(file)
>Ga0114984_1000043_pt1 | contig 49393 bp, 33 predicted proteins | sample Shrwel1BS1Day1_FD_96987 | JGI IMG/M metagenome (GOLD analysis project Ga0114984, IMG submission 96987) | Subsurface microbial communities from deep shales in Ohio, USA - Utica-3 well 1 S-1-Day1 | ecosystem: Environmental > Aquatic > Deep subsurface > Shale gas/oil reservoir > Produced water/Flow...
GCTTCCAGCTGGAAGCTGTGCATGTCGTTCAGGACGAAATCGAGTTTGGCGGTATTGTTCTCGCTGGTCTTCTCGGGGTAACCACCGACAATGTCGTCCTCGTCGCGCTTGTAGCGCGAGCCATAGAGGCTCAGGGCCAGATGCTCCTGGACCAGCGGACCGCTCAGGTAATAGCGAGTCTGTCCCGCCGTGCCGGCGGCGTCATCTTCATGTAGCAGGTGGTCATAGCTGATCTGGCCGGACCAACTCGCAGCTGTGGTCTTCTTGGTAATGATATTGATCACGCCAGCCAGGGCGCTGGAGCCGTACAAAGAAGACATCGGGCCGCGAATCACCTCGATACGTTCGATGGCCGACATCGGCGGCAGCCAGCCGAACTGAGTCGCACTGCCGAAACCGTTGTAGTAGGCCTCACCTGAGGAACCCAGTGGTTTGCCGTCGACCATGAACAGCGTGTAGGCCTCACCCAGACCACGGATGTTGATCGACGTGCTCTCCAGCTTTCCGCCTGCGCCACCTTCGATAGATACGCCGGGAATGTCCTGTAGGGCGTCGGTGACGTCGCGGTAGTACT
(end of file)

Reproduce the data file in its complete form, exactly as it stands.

>Ga0114984_1000043_pt1 | contig 49393 bp, 33 predicted proteins | sample Shrwel1BS1Day1_FD_96987 | JGI IMG/M metagenome (GOLD analysis project Ga0114984, IMG submission 96987) | Subsurface microbial communities from deep shales in Ohio, USA - Utica-3 well 1 S-1-Day1 | ecosystem: Environmental > Aquatic > Deep subsurface > Shale gas/oil reservoir > Produced water/Flow...
GCTTCCAGCTGGAAGCTGTGCATGTCGTTCAGGACGAAATCGAGTTTGGCGGTATTGTTCTCGCTGGTCTTCTCGGGGTAACCACCGACAATGTCGTCCTCGTCGCGCTTGTAGCGCGAGCCATAGAGGCTCAGGGCCAGATGCTCCTGGACCAGCGGACCGCTCAGGTAATAGCGAGTCTGTCCCGCCGTGCCGGCGGCGTCATCTTCATGTAGCAGGTGGTCATAGCTGATCTGGCCGGACCAACTCGCAGCTGTGGTCTTCTTGGTAATGATATTGATCACGCCAGCCAGGGCGCTGGAGCCGTACAAAGAAGACATCGGGCCGCGAATCACCTCGATACGTTCGATGGCCGACATCGGCGGCAGCCAGCCGAACTGAGTCGCACTGCCGAAACCGTTGTAGTAGGCCTCACCTGAGGAACCCAGTGGTTTGCCGTCGACCATGAACAGCGTGTAGGCCTCACCCAGACCACGGATGTTGATCGACGTGCTCTCCAGCTTTCCGCCTGCGCCACCTTCGATAGATACGCCGGGAATGTCCTGTAGGGCGTCGGTGACGTCGCGGTAGTACT